Siberian heatwave of 2020 almost impossible without climate change

In the first six months of 2020, Siberia experienced a period of unusually high temperatures, including a record-breaking 38 degrees C in the town of Verkhoyansk on 20 June, causing wide-scale impacts including wildfires, loss of permafrost, and an invasion of pests.

In our latest study, scientists from France, Germany, Netherlands, Russia, Switzerland and the UK collaborated to examine whether and to what extent human-induced climate change had a part to play in making this heatwave hotter and more likely. In many previous studies we have seen hot spells and heatwaves become hotter and more frequent around the world, consistent with our scientific understanding. In places such as Siberia, a hotter climate can have devastating effects, not just on the local wildlife and people who live there, but also on the world’s climate system as a whole, for example through thawing permafrost, reduced snow cover and melting ice.

The current Siberian heat has contributed to raising the world’s average temperature to the 2nd hottest on record for the period January to May. Using published scientific methods we looked at a large region spanning most of Siberia, inclusive of the area affected by the prolonged six-month heat and the town of Verkhoyansk that recorded the record daily temperature for the Arctic region. We analysed the average temperatures between January and June 2020 for the large region, as well as the hottest maximum daily temperature in June 2020 for Verkhoyansk. We found in both cases that this event would have effectively been impossible without human-induced climate change.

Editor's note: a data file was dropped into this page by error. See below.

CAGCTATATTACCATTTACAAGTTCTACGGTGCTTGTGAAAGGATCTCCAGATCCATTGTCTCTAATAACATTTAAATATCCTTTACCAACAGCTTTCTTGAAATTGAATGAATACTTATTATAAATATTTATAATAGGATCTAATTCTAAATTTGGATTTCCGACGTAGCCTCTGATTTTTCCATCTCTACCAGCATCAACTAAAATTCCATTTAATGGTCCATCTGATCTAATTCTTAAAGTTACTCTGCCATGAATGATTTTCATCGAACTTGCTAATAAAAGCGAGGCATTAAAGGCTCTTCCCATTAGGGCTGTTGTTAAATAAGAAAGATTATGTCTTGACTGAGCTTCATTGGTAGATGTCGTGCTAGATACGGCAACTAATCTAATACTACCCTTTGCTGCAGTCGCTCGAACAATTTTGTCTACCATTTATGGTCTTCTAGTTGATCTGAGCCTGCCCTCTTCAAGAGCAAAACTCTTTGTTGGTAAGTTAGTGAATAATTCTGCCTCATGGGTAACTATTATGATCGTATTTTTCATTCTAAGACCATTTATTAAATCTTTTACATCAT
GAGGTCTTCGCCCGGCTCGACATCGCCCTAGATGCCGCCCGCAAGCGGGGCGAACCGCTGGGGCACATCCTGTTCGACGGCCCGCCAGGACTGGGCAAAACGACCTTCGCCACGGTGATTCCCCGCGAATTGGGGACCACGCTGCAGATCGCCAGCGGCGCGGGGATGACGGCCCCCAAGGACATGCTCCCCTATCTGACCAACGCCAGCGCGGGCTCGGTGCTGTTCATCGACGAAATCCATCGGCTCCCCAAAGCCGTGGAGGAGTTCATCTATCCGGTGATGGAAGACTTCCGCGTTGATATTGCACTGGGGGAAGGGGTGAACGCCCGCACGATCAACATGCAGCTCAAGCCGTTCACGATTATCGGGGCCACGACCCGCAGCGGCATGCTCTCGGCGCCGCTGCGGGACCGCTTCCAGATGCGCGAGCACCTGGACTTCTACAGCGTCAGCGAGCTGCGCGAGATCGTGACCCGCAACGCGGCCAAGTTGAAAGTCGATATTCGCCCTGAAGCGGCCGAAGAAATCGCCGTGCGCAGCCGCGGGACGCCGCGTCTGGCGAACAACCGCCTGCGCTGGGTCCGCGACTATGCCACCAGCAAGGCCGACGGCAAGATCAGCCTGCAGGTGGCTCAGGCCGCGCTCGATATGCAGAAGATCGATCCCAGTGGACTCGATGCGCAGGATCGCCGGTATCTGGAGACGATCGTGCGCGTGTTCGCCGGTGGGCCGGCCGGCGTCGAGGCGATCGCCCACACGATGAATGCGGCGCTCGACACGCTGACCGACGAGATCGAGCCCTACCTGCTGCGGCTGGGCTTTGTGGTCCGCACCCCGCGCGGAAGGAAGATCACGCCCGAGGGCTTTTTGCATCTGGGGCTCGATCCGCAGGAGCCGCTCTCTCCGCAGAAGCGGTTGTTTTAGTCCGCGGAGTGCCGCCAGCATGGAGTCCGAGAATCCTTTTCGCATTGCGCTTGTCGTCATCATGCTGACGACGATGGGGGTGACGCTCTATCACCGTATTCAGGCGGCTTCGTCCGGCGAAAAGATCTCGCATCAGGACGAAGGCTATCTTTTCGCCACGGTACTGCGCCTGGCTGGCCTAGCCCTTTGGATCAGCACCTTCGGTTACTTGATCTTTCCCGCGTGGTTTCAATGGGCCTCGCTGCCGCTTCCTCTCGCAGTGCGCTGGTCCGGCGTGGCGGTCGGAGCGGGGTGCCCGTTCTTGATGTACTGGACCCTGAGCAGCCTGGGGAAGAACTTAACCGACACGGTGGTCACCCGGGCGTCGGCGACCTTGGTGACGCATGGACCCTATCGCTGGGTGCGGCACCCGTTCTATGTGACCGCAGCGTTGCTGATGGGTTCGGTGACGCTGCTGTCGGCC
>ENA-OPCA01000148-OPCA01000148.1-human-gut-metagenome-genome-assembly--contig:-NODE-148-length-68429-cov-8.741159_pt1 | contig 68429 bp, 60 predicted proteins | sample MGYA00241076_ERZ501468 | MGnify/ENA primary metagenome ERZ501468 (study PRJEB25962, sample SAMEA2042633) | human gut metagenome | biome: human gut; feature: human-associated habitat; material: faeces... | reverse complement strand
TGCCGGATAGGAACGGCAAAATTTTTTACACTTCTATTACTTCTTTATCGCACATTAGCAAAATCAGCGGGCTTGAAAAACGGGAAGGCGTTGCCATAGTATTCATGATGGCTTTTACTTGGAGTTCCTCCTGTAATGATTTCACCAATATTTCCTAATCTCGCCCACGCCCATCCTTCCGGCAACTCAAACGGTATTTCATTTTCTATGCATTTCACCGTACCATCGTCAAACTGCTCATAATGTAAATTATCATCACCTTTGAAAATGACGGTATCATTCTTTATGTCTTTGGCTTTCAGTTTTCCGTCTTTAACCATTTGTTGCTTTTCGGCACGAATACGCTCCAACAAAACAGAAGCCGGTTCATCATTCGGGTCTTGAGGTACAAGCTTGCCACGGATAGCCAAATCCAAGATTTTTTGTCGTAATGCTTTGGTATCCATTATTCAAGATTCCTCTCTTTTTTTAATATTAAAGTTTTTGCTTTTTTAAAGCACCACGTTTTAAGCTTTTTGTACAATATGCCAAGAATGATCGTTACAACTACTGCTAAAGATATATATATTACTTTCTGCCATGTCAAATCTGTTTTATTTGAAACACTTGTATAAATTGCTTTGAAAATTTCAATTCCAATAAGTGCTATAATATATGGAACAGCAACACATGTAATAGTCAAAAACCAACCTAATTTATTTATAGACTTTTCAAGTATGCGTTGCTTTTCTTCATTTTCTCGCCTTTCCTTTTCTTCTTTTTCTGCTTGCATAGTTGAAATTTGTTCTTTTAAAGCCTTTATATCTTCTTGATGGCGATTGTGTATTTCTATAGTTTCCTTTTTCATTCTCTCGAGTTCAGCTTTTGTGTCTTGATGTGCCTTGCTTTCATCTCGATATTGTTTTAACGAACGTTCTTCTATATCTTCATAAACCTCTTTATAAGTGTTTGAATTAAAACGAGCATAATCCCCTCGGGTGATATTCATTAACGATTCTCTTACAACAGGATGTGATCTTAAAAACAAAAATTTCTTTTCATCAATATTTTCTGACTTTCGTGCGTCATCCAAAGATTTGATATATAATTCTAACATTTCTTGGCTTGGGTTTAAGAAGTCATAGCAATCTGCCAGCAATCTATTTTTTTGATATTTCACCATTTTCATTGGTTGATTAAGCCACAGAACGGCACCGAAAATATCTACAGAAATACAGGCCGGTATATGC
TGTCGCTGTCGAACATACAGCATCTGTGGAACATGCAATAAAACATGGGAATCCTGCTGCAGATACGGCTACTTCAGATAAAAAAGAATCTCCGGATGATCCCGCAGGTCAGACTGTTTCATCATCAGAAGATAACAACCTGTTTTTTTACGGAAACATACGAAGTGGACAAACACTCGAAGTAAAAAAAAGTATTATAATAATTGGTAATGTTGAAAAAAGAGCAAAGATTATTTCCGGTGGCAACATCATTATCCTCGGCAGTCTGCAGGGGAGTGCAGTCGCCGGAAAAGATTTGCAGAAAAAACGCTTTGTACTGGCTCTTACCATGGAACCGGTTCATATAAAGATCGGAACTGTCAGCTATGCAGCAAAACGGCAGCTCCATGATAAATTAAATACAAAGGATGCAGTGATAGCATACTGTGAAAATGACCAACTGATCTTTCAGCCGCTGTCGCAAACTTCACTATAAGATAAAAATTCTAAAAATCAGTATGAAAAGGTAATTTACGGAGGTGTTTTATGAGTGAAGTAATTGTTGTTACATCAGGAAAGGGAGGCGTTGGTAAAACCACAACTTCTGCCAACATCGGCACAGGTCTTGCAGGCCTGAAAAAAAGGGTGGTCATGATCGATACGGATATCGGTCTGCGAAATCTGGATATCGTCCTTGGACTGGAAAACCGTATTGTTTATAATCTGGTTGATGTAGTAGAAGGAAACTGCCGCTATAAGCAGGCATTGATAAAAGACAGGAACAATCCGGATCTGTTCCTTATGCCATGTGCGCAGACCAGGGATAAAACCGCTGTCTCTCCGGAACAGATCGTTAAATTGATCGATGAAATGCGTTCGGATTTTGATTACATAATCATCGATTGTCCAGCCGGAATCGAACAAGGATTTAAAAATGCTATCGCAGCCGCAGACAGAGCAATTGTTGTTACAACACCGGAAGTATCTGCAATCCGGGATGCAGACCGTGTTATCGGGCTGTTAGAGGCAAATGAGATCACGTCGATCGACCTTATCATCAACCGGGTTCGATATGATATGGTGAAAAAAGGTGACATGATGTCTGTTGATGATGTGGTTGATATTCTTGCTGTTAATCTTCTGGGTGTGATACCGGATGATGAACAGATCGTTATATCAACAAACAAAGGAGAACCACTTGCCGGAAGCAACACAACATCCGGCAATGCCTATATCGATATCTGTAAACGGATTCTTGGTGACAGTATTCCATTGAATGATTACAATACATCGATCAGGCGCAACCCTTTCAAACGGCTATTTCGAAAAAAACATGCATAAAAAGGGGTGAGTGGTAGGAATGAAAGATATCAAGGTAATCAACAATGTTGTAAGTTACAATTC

Figure 1: Prolonged Siberian heat: January – June 2020 average temperatures compared to normal (1981-2010) over the Siberian region used in the study (box), and the location of the town of Verkhoyansk that experienced the record June daily temperature within the Arctic circle.

Main findings

  • The results showed with high confidence that the January to June 2020 prolonged heat was made at least 600 times more likely as a result of human-induced climate change.
  • We note that even with climate change, the prolonged heat was a very rare event expected to occur less than once every 130 years.
  • The results for the town of Verkhoyansk show that the record breaking June temperatures were also made much more likely (upwards of many thousands of times), though there is less confidence in this result.
  • Combining the values from the models and weather observations shows that for the large region the same six-months hot spell would have been at least 2 degrees Celsius cooler had it occurred in 1900 instead of 2020. For Verkhoyansk, maximum June temperatures increased due to climate change by at least 1 degree compared to 1900.
  • By 2050 the Siberian region could expect to have temperatures increase by at least 2.5 degrees compared to 1900, but this increase could be as high as 7 degrees.
  • This would correspond to an additional warming of at least 0.5 degrees and possibly up to around 5 degrees by 2050 compared to today.